More than one-third of middle class Americans could end up at or near poverty in retirement, according to a new Wells Fargo Retirement Survey.
A survey of 1,000 middle class Americans, conducted by Harris Interactive from July 9-Sept. 4, found that 52% of middle class Americans believe their most important day-to-day financial concern is paying the monthly bills, up from 37% a year ago. Savings for retirement comes in second with 16% of respondents saying it was a key concern.
More than half (53%) of those surveyed said they are not confident they will have saved enough for the life they want in retirement, up from 42% in 2011.
Thirty percent of those surveyed said they will need to work until they are 80 to live comfortably in retirement, up from 25% a year ago. Yet, 73% of Americans say their employer would not want them to work in their 80s. Seventy percent said they will try to work in retirement, with 39% saying they’ll work out of financial necessity.
Thirty-four percent of middle class Americans estimate their retirement income will consist of 50% or less of their current annual income. According to the U.S. Census Bureau, median household income for Americans in 2011 was $50,054. Americans say they need less than half of their pre-retirement income and this translates to $25,000, close to the poverty line for a family of four.
“It is so tough for Americans to save for retirement, and we feel it is very important to keep shining the light on this issue. People say they’ll work longer, but how possible will this be for millions of Americans? Preparing for retirement can’t be kicked down the road because the other picture that is emerging is how many people will live very close to the poverty line in retirement. We’ve got to marshal our resources as a country, an industry and as individuals to deal with the issues creating this cliff,” said Joe Ready, director of Wells Fargo Institutional Retirement and Trust.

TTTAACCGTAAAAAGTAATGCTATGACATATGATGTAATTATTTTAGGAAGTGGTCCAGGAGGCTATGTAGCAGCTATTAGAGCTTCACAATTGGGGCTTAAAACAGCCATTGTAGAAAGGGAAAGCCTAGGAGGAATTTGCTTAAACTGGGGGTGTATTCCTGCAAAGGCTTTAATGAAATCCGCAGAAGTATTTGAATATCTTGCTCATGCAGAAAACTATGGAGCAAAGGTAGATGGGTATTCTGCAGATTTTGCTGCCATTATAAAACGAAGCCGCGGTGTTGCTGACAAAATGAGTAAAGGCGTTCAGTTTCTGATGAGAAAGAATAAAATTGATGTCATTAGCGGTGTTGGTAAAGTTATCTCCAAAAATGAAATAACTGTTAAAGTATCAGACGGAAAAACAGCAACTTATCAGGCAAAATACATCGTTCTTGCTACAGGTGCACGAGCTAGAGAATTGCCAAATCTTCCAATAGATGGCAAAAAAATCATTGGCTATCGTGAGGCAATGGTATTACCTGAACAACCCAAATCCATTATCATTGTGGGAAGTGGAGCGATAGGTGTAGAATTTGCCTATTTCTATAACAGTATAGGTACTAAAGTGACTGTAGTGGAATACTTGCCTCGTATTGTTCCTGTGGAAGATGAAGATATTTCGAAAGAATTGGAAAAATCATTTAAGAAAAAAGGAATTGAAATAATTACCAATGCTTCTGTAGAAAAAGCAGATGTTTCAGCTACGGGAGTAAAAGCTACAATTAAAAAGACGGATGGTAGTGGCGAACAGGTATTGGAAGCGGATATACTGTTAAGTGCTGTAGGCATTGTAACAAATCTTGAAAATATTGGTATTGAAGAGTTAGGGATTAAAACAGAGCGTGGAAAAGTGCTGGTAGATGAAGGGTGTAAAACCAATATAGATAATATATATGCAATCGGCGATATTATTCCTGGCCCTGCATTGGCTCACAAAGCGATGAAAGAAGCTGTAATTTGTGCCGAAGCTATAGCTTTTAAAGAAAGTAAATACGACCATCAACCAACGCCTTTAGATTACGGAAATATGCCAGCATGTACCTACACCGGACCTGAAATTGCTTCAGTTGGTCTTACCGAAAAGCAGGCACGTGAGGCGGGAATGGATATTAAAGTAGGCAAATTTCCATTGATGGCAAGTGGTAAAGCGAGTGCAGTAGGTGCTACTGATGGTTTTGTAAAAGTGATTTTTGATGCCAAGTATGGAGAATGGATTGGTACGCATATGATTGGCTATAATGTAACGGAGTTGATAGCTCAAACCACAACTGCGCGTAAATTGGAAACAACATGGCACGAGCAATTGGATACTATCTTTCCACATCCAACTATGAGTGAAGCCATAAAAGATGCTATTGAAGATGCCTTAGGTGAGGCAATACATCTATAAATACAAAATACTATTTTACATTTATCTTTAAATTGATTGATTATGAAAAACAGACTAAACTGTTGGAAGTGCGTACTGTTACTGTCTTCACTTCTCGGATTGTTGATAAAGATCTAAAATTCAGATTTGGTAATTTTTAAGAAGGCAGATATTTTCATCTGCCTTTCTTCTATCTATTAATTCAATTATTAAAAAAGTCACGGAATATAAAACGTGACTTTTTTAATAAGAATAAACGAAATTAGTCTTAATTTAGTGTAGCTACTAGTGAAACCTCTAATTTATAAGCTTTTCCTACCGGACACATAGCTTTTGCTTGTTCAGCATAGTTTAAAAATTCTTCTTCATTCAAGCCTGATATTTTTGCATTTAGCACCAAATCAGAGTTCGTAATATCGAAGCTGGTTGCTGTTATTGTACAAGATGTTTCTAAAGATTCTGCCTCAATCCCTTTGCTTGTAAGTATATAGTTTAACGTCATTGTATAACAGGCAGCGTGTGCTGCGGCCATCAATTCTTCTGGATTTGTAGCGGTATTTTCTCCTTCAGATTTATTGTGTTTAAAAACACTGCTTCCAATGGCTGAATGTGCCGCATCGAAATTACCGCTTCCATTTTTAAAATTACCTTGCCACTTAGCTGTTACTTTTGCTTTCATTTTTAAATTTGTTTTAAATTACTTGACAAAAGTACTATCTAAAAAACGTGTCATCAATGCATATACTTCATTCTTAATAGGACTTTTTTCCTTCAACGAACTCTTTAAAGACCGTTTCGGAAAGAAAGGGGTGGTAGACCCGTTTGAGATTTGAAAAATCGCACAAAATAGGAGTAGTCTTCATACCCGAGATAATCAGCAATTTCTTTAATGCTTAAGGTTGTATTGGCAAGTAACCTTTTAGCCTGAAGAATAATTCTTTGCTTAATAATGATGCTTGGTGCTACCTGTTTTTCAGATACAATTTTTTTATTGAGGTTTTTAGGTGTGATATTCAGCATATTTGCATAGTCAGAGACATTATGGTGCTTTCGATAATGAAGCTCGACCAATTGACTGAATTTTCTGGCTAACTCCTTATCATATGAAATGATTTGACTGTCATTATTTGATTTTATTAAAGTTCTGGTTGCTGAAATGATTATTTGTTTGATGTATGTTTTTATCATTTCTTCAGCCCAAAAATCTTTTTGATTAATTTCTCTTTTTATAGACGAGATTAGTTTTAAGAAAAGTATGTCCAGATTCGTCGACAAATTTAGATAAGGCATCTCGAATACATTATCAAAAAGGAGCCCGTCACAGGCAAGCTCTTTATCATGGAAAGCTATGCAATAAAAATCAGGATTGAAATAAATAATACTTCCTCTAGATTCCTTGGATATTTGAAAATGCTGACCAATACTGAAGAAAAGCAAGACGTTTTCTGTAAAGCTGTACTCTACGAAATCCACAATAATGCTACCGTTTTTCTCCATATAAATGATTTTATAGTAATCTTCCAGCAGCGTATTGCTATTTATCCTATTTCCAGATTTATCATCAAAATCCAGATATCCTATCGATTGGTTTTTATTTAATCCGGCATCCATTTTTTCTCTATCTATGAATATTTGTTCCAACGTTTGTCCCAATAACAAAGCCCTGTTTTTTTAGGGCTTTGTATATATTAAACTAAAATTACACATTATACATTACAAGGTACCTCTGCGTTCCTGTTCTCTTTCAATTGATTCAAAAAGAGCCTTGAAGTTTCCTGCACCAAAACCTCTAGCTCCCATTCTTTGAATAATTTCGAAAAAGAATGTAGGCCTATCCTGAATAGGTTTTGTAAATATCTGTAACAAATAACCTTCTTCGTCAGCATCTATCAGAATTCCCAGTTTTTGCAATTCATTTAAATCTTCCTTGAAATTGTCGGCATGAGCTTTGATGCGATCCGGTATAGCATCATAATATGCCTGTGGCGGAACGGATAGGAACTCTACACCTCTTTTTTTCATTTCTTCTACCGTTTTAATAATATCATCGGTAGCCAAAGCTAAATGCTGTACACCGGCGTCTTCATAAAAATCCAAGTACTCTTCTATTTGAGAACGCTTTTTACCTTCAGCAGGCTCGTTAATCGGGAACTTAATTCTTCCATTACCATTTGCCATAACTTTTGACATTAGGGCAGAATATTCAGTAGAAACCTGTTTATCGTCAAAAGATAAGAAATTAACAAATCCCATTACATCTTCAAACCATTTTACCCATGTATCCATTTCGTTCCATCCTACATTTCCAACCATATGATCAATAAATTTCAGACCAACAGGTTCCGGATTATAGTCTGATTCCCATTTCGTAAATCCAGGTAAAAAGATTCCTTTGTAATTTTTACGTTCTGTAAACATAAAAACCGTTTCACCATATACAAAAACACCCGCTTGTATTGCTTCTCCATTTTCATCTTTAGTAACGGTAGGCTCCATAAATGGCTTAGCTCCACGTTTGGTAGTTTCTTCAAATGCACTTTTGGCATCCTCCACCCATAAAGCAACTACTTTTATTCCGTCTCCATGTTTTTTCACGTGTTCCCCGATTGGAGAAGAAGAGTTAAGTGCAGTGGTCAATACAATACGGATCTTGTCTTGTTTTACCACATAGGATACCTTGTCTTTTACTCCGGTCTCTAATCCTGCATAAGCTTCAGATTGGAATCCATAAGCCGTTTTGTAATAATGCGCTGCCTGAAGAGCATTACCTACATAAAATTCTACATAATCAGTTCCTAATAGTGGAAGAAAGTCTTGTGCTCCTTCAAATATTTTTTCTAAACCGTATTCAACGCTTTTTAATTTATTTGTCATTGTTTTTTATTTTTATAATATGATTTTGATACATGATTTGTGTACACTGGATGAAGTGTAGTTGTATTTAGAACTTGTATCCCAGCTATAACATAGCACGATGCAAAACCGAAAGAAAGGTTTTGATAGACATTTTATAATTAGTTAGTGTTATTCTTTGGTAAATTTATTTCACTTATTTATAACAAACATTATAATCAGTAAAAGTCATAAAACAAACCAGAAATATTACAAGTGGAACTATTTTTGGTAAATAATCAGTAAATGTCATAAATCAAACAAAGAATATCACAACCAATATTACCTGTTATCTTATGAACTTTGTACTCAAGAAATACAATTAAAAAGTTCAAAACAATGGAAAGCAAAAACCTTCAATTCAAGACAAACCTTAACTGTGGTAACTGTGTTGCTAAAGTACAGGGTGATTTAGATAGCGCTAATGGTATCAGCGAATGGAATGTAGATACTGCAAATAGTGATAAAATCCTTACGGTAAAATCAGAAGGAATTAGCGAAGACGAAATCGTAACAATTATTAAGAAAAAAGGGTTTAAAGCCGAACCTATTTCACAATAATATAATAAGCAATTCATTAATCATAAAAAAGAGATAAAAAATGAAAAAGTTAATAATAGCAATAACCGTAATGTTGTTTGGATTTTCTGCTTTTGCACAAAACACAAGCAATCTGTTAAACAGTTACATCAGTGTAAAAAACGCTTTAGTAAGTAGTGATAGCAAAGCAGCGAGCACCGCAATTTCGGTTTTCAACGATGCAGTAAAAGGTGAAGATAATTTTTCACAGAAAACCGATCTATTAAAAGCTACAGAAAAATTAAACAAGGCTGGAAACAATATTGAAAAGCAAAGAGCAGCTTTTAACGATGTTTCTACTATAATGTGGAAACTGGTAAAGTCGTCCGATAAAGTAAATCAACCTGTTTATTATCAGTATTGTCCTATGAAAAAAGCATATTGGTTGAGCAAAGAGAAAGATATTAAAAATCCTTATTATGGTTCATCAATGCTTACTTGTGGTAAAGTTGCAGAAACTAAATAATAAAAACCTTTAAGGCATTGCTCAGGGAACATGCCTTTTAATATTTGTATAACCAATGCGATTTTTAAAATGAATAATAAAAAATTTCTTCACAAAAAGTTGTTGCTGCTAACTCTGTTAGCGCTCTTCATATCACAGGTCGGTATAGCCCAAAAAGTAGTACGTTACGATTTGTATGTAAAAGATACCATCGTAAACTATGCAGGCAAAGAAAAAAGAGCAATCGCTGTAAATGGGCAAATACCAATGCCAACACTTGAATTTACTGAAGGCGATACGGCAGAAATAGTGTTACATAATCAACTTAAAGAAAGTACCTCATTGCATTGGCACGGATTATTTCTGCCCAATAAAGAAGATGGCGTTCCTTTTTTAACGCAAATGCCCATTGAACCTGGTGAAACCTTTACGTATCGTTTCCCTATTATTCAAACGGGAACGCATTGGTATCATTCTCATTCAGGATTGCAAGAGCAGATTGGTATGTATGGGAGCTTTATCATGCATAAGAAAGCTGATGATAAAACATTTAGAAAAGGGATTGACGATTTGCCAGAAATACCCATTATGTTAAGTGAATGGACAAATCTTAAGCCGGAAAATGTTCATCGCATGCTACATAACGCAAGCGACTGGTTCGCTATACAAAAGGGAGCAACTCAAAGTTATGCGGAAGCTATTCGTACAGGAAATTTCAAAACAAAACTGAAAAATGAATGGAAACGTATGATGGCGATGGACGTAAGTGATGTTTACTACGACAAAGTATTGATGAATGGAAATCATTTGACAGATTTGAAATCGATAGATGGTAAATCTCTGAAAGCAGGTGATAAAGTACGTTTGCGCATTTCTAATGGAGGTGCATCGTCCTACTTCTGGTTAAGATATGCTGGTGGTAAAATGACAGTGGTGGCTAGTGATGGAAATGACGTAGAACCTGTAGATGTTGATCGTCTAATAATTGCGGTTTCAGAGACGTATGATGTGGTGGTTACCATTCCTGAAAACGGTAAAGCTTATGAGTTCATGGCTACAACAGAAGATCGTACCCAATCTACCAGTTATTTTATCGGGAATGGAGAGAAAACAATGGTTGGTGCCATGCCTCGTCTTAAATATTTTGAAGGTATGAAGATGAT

When asked where their retirement savings would come from, they came up with the breakdown of 50% from the individual through saving and investment, 27% from the employer through a pension and 24% from Social Security.
“People tell us that retirement preparation should be on their shoulders but they are grappling with the financial pressures of each day. As a result, retirement has become a guessing game. But, people can’t afford to approach twenty plus years of their life by ignoring the facts. People are telling us that times are tough financially – even more so than a year ago – but people also need to take action,” said Laurie Nordquist, director of Wells Fargo Institutional Retirement and Trust.
Nearly three-quarters of middle class Americans said they are not confident investing in the stock market for their retirement and 75% described their calculations for retirement as a guess. Twenty-two percent described their planning efforts as detailed and based on calculations.
The survey also found that middle class Americans have different priorities, putting home improvements and vacations before saving for retirement. Only 36% of those surveyed had a written retirement plan, up from 30% in 2011.
Health care will also be a problem in retirement, with most Americans believing they will only need about $47,000 in out-of-pocket health care costs when they retire. The Center for Retirement Research has estimated a typical couple at age 65 can expect to spend $260,000 or more over their remaining lifetime.
Wells Fargo & Company is a nationwide, diversified, community-based financial services company with $1.4 trillion in assets.
This article was originally posted at BenefitsPro.com, a sister site of Credit Union Times.